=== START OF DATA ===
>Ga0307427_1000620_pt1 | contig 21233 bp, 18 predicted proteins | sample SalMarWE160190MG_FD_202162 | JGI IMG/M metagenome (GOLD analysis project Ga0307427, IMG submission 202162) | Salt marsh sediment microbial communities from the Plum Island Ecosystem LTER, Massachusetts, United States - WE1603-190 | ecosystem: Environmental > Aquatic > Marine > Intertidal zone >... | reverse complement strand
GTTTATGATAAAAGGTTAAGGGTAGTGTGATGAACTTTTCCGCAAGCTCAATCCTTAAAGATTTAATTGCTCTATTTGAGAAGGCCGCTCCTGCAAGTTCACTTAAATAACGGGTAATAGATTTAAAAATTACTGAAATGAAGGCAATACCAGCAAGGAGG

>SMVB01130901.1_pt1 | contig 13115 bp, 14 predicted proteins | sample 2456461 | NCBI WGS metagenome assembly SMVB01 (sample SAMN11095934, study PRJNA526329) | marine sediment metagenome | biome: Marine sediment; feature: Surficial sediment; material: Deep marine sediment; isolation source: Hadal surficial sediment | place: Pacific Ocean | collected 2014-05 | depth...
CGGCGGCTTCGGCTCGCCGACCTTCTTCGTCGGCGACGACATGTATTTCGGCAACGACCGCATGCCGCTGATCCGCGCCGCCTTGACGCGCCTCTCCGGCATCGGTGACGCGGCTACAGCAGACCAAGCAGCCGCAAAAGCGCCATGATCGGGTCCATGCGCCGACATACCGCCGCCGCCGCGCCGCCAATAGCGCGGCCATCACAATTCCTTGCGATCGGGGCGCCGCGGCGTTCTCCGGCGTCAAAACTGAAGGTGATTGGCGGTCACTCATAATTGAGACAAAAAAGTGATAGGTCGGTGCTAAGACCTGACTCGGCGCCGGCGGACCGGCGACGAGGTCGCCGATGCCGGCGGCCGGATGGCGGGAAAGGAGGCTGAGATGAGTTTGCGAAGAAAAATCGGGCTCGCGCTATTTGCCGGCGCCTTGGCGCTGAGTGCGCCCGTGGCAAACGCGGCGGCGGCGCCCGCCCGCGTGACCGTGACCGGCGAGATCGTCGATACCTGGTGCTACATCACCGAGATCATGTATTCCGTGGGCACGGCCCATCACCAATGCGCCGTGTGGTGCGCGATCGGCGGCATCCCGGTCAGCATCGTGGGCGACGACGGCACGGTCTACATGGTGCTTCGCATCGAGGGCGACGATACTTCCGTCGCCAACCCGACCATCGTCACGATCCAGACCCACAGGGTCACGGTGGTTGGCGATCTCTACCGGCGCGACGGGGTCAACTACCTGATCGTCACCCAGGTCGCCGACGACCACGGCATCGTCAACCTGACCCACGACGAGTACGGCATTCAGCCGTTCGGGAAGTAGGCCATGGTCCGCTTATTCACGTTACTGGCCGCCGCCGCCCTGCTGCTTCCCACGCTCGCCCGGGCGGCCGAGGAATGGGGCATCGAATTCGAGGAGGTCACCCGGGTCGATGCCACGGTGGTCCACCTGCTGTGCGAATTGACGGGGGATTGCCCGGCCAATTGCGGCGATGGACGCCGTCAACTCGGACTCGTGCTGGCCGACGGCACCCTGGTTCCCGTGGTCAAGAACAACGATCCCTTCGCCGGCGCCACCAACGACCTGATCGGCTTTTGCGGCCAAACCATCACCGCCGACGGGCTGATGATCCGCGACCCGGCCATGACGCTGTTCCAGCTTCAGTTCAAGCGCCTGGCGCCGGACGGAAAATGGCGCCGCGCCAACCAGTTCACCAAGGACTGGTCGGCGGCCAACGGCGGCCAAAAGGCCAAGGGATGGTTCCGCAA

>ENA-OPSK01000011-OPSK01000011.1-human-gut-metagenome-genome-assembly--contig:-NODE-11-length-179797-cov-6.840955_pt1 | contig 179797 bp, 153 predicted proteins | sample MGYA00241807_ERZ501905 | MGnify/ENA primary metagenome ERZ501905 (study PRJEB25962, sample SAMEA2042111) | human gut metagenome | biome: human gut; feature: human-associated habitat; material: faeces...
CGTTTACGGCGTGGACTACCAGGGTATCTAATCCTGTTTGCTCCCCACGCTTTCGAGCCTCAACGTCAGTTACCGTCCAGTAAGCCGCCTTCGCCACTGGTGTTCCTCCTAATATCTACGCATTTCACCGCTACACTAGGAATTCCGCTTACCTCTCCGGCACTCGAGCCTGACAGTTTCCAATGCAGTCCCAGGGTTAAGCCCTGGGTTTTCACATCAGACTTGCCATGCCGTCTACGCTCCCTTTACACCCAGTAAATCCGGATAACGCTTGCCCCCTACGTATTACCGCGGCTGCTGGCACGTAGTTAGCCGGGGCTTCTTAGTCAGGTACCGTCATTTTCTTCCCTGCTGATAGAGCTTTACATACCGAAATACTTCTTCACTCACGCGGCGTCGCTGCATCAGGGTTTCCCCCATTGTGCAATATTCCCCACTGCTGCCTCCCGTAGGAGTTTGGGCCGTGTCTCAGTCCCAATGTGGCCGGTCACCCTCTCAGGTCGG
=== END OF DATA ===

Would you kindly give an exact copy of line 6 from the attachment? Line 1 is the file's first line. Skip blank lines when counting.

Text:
CGTTTACGGCGTGGACTACCAGGGTATCTAATCCTGTTTGCTCCCCACGCTTTCGAGCCTCAACGTCAGTTACCGTCCAGTAAGCCGCCTTCGCCACTGGTGTTCCTCCTAATATCTACGCATTTCACCGCTACACTAGGAATTCCGCTTACCTCTCCGGCACTCGAGCCTGACAGTTTCCAATGCAGTCCCAGGGTTAAGCCCTGGGTTTTCACATCAGACTTGCCATGCCGTCTACGCTCCCTTTACACCCAGTAAATCCGGATAACGCTTGCCCCCTACGTATTACCGCGGCTGCTGGCACGTAGTTAGCCGGGGCTTCTTAGTCAGGTACCGTCATTTTCTTCCCTGCTGATAGAGCTTTACATACCGAAATACTTCTTCACTCACGCGGCGTCGCTGCATCAGGGTTTCCCCCATTGTGCAATATTCCCCACTGCTGCCTCCCGTAGGAGTTTGGGCCGTGTCTCAGTCCCAATGTGGCCGGTCACCCTCTCAGGTCGG